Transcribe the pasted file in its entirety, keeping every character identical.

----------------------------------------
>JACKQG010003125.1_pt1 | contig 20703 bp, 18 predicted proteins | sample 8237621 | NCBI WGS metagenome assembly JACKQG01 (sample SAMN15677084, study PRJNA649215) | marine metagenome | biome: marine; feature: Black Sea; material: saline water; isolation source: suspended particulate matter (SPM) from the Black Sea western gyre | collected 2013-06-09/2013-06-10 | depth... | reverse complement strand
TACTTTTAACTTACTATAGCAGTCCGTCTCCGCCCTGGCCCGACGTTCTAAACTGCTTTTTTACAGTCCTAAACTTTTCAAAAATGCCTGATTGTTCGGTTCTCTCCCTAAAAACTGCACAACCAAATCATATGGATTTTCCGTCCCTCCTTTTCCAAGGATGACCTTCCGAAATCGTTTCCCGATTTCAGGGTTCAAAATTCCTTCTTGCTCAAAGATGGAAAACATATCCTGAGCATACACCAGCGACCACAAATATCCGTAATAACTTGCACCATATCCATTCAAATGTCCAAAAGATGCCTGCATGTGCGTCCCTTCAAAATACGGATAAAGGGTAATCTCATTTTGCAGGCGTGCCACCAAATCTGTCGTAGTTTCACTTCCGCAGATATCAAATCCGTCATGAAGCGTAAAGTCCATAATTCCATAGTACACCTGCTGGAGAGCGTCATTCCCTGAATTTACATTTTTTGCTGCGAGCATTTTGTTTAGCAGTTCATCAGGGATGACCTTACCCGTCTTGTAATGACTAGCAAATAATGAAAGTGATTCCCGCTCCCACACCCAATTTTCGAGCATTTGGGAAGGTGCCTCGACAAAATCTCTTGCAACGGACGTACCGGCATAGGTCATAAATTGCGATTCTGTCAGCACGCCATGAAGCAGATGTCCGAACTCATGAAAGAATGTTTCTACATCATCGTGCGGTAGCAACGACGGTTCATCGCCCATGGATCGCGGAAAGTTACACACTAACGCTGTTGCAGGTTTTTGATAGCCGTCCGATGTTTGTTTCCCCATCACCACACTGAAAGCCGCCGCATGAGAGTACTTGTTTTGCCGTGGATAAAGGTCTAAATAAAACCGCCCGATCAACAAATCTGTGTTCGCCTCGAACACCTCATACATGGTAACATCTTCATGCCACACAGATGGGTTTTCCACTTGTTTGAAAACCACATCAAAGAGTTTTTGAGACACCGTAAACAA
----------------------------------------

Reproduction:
>JACKQG010003125.1_pt1 | contig 20703 bp, 18 predicted proteins | sample 8237621 | NCBI WGS metagenome assembly JACKQG01 (sample SAMN15677084, study PRJNA649215) | marine metagenome | biome: marine; feature: Black Sea; material: saline water; isolation source: suspended particulate matter (SPM) from the Black Sea western gyre | collected 2013-06-09/2013-06-10 | depth... | reverse complement strand
TACTTTTAACTTACTATAGCAGTCCGTCTCCGCCCTGGCCCGACGTTCTAAACTGCTTTTTTACAGTCCTAAACTTTTCAAAAATGCCTGATTGTTCGGTTCTCTCCCTAAAAACTGCACAACCAAATCATATGGATTTTCCGTCCCTCCTTTTCCAAGGATGACCTTCCGAAATCGTTTCCCGATTTCAGGGTTCAAAATTCCTTCTTGCTCAAAGATGGAAAACATATCCTGAGCATACACCAGCGACCACAAATATCCGTAATAACTTGCACCATATCCATTCAAATGTCCAAAAGATGCCTGCATGTGCGTCCCTTCAAAATACGGATAAAGGGTAATCTCATTTTGCAGGCGTGCCACCAAATCTGTCGTAGTTTCACTTCCGCAGATATCAAATCCGTCATGAAGCGTAAAGTCCATAATTCCATAGTACACCTGCTGGAGAGCGTCATTCCCTGAATTTACATTTTTTGCTGCGAGCATTTTGTTTAGCAGTTCATCAGGGATGACCTTACCCGTCTTGTAATGACTAGCAAATAATGAAAGTGATTCCCGCTCCCACACCCAATTTTCGAGCATTTGGGAAGGTGCCTCGACAAAATCTCTTGCAACGGACGTACCGGCATAGGTCATAAATTGCGATTCTGTCAGCACGCCATGAAGCAGATGTCCGAACTCATGAAAGAATGTTTCTACATCATCGTGCGGTAGCAACGACGGTTCATCGCCCATGGATCGCGGAAAGTTACACACTAACGCTGTTGCAGGTTTTTGATAGCCGTCCGATGTTTGTTTCCCCATCACCACACTGAAAGCCGCCGCATGAGAGTACTTGTTTTGCCGTGGATAAAGGTCTAAATAAAACCGCCCGATCAACAAATCTGTGTTCGCCTCGAACACCTCATACATGGTAACATCTTCATGCCACACAGATGGGTTTTCCACTTGTTTGAAAACCACATCAAAGAGTTTTTGAGACACCGTAAACAA